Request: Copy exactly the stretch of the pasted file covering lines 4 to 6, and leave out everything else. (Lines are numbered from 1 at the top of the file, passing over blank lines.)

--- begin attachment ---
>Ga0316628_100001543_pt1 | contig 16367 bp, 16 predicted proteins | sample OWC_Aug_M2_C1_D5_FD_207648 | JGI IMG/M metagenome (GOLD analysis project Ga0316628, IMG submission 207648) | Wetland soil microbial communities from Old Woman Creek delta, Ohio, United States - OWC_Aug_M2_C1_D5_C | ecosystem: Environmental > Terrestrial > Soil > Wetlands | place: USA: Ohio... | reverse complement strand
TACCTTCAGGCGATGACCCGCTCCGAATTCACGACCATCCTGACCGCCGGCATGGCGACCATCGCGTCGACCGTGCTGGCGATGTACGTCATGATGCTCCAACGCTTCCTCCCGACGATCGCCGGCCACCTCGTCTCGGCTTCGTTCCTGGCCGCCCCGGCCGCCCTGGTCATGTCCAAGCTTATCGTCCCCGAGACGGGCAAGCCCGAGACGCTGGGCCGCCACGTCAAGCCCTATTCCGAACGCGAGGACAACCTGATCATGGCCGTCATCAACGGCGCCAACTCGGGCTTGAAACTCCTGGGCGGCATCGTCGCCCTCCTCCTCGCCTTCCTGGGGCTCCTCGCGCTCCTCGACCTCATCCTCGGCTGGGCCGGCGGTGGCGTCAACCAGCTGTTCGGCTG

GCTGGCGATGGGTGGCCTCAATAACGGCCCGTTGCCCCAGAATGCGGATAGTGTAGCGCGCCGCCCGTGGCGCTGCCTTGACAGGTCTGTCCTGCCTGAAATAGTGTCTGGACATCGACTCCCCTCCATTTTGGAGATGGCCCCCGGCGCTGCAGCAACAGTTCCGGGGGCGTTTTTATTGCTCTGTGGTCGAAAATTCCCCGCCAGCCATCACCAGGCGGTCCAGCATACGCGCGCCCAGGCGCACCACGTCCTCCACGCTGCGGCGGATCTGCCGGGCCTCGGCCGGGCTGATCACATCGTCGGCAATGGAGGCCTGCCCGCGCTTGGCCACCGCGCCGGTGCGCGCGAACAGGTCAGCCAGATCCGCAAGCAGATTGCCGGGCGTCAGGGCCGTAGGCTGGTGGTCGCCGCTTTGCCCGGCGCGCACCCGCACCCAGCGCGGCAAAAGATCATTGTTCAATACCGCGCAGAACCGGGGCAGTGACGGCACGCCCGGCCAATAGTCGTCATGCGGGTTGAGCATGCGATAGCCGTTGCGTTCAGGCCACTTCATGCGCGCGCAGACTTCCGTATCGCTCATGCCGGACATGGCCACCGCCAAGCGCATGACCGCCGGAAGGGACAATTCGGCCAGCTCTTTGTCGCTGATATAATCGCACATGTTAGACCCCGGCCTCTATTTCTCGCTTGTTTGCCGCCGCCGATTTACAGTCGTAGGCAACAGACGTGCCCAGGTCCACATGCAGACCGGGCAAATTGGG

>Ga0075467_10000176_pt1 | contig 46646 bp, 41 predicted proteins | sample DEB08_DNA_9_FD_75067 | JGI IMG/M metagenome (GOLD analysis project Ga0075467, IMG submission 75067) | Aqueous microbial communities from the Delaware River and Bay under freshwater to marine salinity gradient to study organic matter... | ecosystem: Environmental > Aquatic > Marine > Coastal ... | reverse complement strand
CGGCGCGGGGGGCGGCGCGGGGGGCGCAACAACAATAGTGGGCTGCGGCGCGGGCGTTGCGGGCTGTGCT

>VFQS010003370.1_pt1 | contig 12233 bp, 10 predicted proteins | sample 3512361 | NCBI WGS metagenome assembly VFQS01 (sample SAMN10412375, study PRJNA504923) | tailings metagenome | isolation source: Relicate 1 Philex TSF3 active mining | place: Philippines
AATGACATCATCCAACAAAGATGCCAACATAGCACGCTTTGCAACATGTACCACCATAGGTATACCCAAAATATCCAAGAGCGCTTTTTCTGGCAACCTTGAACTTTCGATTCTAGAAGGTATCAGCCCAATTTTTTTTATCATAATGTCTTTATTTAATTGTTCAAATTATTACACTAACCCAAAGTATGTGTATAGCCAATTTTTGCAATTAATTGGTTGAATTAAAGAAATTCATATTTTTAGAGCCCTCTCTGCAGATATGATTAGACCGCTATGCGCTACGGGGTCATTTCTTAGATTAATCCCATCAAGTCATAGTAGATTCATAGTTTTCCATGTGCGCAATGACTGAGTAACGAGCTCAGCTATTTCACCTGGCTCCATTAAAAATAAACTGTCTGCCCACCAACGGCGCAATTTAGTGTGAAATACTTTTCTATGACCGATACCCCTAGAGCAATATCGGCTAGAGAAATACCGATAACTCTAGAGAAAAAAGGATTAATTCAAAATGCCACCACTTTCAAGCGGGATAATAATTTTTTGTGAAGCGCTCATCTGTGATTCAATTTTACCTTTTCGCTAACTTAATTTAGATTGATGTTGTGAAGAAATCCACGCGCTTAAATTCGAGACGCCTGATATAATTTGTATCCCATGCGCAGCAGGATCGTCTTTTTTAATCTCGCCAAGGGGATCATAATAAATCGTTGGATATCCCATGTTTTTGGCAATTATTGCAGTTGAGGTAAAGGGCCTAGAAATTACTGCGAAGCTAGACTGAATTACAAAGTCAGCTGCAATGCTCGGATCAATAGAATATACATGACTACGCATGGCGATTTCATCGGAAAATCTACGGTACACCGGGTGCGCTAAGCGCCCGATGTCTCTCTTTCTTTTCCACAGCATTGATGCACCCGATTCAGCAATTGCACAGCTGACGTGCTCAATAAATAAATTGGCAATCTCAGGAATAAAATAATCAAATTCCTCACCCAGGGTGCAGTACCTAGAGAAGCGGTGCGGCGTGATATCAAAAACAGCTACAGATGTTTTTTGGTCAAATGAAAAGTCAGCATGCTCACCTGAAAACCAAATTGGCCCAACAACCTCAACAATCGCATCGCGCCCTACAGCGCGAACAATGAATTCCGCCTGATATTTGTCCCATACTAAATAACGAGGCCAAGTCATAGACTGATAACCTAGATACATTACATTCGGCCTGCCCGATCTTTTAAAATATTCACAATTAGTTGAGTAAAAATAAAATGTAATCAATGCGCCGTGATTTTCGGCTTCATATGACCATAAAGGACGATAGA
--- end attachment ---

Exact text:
>Ga0075467_10000176_pt1 | contig 46646 bp, 41 predicted proteins | sample DEB08_DNA_9_FD_75067 | JGI IMG/M metagenome (GOLD analysis project Ga0075467, IMG submission 75067) | Aqueous microbial communities from the Delaware River and Bay under freshwater to marine salinity gradient to study organic matter... | ecosystem: Environmental > Aquatic > Marine > Coastal ... | reverse complement strand
CGGCGCGGGGGGCGGCGCGGGGGGCGCAACAACAATAGTGGGCTGCGGCGCGGGCGTTGCGGGCTGTGCT

>VFQS010003370.1_pt1 | contig 12233 bp, 10 predicted proteins | sample 3512361 | NCBI WGS metagenome assembly VFQS01 (sample SAMN10412375, study PRJNA504923) | tailings metagenome | isolation source: Relicate 1 Philex TSF3 active mining | place: Philippines